But more to the point – regardless of how you think the Panthers will do this year, would you be confident enough to bet a notable amount of money on them? And if so, has your confidence level been surgically enhanced, or were you always this unfoundedly self-assured?

Because if there’s one thing I’m sure about this season, it’s that nobody quite knows what to make of Florida. Granted, that’s true to one degree or another of all but four or five teams at the top of the NHL’s echelon, and maybe one or two at the bottom. But whether it’s the THN editorial department or the hockey world at large, there’s no consensus on how the Panthers will perform.

Case in point: when THN staffers got together over the summer to debate and discuss our collective picks for our annual Yearbook, some of us saw Florida as a playoff team – enough of us to slot them in fourth overall in the Atlantic Division.

To be honest, I’m as shocked as you probably are. Read more

What have we learned since Bertuzzi-Moore? Not much it seems

Todd Bertuzzi (Photo By Karl Gehring/The Denver Post via Getty Images)

In the 10-plus years since the Todd Bertuzzi-Steve Moore incident, you can be rest assured that NHL coaches and players have chosen their dressing room words very, very carefully when it comes to the issue of seeking retribution. And there hasn’t been an incident as egregious and disastrous since then, so the culture of revenge no longer exists in hockey, right?

Wrong. It has been speculated that with the civil lawsuit between Moore and Bertuzzi/the Vancouver Canucks finally settled, Moore will receive somewhere in the neighborhood of $20 million. But there is so much we will never know. Such as, how was the amount split between Bertuzzi and the Canucks? That would go a long way toward determining whether Bertuzzi acted alone as a friend hell-bent on revenge or was simply a pawn that was contractually obliged to follow the instructions of his superiors.

Even though it went seemingly down to the last minute – the trial was to begin Monday – the reality is probably that this was never going to go to trial. Because if it had, the truth would have had to come out. And it would not have been pretty.

The NHL and its culture of violence/revenge would have been on trial every bit as much as Bertuzzi and the Canucks were. It’s a culture many in hockey would have us believe is no longer a part of the game. Fighting has been trending downward for some time and fewer and fewer teams have space on their rosters for the second coming of Ogie Oglethorpe.

But have we really learned that much from Bertuzzi-Moore? That’s debatable. At the very least, Shawn Thornton seemed to have missed the memo. Last season, in response to what he viewed as a dirty hit on teammate Loui Eriksson, Thornton attacked Brooks Orpik, then of the Pittsburgh Penguins, in an incident that looked eerily like the Bertuzzi-Moore attack. Thornton received a 15-game suspension for his act, with then director of player safety Brendan Shanahan justifying the ban by saying: “It is our view that this was an act of retribution for an incident that occurred earlier in the game, the result of this action by Thornton was a serious injury to Orpik.”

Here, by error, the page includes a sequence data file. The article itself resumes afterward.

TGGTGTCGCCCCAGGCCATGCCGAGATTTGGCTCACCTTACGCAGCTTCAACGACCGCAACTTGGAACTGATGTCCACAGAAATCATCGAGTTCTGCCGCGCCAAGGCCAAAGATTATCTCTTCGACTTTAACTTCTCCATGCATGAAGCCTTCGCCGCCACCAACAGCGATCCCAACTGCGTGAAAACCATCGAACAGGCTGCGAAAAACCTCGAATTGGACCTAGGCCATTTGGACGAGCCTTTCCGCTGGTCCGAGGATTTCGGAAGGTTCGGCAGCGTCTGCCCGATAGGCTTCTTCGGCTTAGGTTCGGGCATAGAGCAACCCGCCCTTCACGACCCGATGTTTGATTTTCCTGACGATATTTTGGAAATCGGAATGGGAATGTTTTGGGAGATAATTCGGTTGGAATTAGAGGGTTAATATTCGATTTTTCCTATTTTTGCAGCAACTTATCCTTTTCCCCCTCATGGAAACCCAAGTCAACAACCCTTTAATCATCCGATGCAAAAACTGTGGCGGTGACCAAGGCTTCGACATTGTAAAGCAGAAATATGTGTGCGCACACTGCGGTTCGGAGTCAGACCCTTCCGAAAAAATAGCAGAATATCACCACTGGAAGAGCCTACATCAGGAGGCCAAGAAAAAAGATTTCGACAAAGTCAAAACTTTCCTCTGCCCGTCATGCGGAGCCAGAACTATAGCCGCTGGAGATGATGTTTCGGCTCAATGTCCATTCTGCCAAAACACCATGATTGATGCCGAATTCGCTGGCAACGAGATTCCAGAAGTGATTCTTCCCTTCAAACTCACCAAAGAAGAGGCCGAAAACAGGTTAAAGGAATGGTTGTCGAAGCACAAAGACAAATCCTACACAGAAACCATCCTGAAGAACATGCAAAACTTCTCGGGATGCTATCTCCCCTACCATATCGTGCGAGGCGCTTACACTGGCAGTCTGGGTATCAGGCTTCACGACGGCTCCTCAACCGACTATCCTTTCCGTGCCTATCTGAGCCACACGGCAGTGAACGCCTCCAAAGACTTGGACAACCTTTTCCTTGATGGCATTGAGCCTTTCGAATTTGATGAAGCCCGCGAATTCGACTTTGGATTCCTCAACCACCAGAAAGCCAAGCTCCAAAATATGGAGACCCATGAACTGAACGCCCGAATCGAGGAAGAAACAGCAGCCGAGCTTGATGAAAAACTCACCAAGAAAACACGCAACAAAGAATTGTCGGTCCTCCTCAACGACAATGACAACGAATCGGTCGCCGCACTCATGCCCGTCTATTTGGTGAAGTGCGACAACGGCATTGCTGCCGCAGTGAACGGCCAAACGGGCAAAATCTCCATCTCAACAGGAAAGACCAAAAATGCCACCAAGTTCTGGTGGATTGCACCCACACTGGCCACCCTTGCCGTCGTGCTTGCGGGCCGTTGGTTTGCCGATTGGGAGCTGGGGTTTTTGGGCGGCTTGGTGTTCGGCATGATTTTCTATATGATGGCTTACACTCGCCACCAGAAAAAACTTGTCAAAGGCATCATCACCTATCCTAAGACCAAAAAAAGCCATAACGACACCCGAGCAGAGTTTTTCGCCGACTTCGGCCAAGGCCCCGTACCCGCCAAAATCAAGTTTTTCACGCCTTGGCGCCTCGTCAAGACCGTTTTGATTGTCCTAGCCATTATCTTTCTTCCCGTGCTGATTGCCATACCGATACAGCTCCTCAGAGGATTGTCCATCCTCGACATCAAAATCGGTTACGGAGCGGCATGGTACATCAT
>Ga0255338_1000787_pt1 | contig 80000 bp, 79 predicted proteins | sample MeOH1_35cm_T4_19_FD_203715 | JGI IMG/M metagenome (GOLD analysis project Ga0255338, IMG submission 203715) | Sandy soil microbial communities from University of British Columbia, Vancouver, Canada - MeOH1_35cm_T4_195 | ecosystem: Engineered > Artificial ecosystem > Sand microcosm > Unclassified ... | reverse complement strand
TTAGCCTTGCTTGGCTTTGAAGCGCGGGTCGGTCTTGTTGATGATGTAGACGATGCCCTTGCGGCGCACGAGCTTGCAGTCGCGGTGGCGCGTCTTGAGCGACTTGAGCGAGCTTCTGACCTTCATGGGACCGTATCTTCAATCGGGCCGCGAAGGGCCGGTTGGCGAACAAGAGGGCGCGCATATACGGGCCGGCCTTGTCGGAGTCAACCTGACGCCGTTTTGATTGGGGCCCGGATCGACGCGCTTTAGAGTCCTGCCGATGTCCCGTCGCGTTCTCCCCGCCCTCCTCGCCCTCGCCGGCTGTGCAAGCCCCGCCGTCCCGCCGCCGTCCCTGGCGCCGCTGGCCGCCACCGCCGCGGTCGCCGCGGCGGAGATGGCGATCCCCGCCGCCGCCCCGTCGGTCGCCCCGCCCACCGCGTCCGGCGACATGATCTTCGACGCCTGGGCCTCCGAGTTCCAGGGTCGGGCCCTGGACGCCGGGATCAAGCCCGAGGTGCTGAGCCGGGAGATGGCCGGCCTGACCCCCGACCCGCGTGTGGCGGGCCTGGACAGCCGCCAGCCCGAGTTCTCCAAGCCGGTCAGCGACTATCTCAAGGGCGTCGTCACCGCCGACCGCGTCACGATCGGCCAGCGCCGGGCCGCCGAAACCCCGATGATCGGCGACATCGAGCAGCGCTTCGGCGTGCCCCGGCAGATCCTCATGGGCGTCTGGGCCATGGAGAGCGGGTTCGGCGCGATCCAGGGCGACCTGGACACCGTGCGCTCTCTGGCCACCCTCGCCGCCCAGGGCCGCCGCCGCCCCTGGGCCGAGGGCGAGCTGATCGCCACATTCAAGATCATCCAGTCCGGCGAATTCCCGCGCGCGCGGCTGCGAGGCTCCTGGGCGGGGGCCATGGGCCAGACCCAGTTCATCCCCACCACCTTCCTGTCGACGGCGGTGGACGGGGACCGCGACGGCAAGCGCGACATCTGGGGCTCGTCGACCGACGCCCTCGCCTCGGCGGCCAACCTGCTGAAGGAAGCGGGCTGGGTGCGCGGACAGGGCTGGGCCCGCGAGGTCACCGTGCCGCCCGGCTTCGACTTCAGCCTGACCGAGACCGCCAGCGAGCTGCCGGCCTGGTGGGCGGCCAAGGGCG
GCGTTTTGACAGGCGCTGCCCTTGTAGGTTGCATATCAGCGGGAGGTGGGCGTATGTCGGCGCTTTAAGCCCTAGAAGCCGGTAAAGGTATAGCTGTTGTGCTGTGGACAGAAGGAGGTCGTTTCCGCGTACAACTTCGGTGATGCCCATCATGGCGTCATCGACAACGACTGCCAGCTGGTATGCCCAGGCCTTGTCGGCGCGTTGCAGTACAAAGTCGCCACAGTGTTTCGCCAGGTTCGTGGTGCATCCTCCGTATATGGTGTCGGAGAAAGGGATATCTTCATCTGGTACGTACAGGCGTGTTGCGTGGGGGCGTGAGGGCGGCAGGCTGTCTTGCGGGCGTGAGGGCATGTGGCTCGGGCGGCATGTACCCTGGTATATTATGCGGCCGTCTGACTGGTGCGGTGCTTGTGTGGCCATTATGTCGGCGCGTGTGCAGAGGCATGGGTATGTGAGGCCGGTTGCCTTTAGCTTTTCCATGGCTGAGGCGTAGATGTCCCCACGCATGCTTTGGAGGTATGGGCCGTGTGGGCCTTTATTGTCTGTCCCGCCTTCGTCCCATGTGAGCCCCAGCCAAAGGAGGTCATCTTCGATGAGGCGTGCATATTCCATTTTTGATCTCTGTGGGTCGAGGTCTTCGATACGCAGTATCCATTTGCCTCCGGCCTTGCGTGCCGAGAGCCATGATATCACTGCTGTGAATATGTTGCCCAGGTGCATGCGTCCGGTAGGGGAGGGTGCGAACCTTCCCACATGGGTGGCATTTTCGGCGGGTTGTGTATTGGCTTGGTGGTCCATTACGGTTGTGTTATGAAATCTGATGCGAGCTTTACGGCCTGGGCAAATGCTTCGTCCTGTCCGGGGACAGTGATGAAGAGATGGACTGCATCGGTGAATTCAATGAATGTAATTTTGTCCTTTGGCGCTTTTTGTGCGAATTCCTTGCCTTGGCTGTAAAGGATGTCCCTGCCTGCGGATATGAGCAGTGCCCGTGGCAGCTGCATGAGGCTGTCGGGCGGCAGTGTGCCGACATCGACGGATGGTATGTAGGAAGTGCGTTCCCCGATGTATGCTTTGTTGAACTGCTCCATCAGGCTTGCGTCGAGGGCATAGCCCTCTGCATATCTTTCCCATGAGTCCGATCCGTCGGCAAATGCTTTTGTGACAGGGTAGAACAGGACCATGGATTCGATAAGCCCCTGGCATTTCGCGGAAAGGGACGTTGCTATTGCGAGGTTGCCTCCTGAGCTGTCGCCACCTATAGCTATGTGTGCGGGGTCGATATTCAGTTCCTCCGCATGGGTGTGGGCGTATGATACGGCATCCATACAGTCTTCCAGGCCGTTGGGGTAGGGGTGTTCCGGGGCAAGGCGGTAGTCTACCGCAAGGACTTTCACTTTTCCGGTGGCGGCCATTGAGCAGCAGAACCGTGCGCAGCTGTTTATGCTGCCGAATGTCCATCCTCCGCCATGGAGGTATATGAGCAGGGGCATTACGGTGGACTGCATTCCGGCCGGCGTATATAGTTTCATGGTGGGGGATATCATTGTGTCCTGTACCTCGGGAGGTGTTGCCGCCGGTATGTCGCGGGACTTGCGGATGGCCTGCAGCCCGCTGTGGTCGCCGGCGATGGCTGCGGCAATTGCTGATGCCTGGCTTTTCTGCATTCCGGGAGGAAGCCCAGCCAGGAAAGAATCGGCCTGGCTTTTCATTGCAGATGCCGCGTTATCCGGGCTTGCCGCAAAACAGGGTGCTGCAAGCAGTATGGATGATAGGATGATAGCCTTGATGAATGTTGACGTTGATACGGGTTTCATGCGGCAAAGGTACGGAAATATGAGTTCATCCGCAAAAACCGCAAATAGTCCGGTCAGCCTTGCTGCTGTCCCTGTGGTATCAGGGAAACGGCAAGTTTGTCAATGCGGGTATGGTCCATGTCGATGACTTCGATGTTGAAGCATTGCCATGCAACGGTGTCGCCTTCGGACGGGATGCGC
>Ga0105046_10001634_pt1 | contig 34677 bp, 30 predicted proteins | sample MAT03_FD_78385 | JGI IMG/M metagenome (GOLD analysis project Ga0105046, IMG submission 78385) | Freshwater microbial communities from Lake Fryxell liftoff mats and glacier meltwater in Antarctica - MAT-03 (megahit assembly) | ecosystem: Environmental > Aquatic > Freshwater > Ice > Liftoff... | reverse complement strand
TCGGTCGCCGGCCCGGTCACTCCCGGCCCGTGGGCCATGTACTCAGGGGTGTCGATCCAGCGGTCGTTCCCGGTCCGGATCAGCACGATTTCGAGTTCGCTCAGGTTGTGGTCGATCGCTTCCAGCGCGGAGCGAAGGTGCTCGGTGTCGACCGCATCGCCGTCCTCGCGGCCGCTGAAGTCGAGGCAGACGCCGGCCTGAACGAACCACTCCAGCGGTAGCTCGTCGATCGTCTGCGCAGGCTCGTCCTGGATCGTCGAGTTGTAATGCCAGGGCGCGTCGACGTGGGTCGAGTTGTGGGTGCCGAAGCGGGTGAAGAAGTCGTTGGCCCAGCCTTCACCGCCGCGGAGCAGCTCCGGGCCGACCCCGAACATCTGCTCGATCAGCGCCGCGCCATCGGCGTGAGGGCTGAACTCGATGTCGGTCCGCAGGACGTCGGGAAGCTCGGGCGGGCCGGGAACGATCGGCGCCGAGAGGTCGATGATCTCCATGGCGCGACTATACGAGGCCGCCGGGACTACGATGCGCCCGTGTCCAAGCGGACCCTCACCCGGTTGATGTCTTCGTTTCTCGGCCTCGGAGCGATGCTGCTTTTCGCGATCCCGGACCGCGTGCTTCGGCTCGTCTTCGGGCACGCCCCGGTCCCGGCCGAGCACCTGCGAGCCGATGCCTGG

And did Thornton get ostracized from the game for what he did? Actually, when the Boston Bruins decided not to sign him after last season, the Florida Panthers offered him a two-year contract. As my colleague Adam Proteau pointed out recently, Penguins owner Mario Lemieux calls out the league to get violence out of the game, then allows his team to sign Dan Carcillo and Steve Downie because the Penguins star players get pushed around too much in the playoffs. I’m not sure that makes him a hypocrite. It’s more an indication that Lemieux knows his message is falling on deaf ears, that the league is not going to protect his stars and he has no choice in the matter. (There’s a reason why Carcillo, who is on his sixth NHL team, has the survival instincts of a cockroach. It’s because teams continue to see worth in what he brings.)

And when Tomas Hertl of the San Jose Sharks seemed to push the envelope by getting a little too cute on his fourth goal against the New York Rangers, there were almost as many critics as there were admirers. One of them was Nashville Predators color commentator Terry Crisp, who said, “Let me tell you young man. You pull that move too often and somebody’s going to want retribution on you.”

And how often do we see a player being forced to stand up for himself and face an onslaught of punches after executing a perfectly clean, but devastating hit on a star player? How often do we see teams still “sending a message” to its opponent late in a game that is out of reach? And really it wasn’t that long ago that former director of hockey operations Colin Campbell made his infamous, “We sell hate. Our game sells hate,” comments. How often do we see the league’s own website tag a video as a “Must See” when that video involves fighting and mayhem?

It’s great to see the Bertuzzi-Moore incident finally settled, even though there are a lot of people who would have liked to see this thing go the distance. So, that has been put to bed and confidentiality agreements will likely keep us from ever knowing the minute details of the case. We know Moore will never play in the NHL and Bertuzzi, after reportedly rebuffing a pitch from Mike Keenan to play in the KHL for Mettalurg Magnitigorsk, is a veteran free agent still waiting to find a team. But to suggest the game and the NHL have made enormous strides since then is probably a stretch. A big one.

Would you rather have Aaron Ekblad and Aleksander Barkov, or Seth Jones and Sam Reinhart?

Aaron Ekblad of the Florida Panthers. (Photo by Jeff Vinnick/NHLI via Getty Images)

When the Florida Panthers held the second overall pick in the 2013 draft they selected center Aleksander Barkov instead of defenseman Seth Jones. It wasn’t the move a majority of onlookers would have made, so it set up a nice “What If” scenario to follow in the coming years.

With Barkov and 2010 pick Nick Bjugstad setting the foundation for a potentially crushing 1-2 punch down the middle in the future, Florida’s choice at the top of the 2014 draft was much clearer. Three or four players were considered legitimate candidates to go No. 1, but the Panthers took Aaron Ekblad – the only defenseman in the group – to fill out the roster need they passed on a year earlier. Today, Ekblad signed his three-year entry-level deal with the Panthers and will likely start on the second or third pairing in October. No surprise there. Read more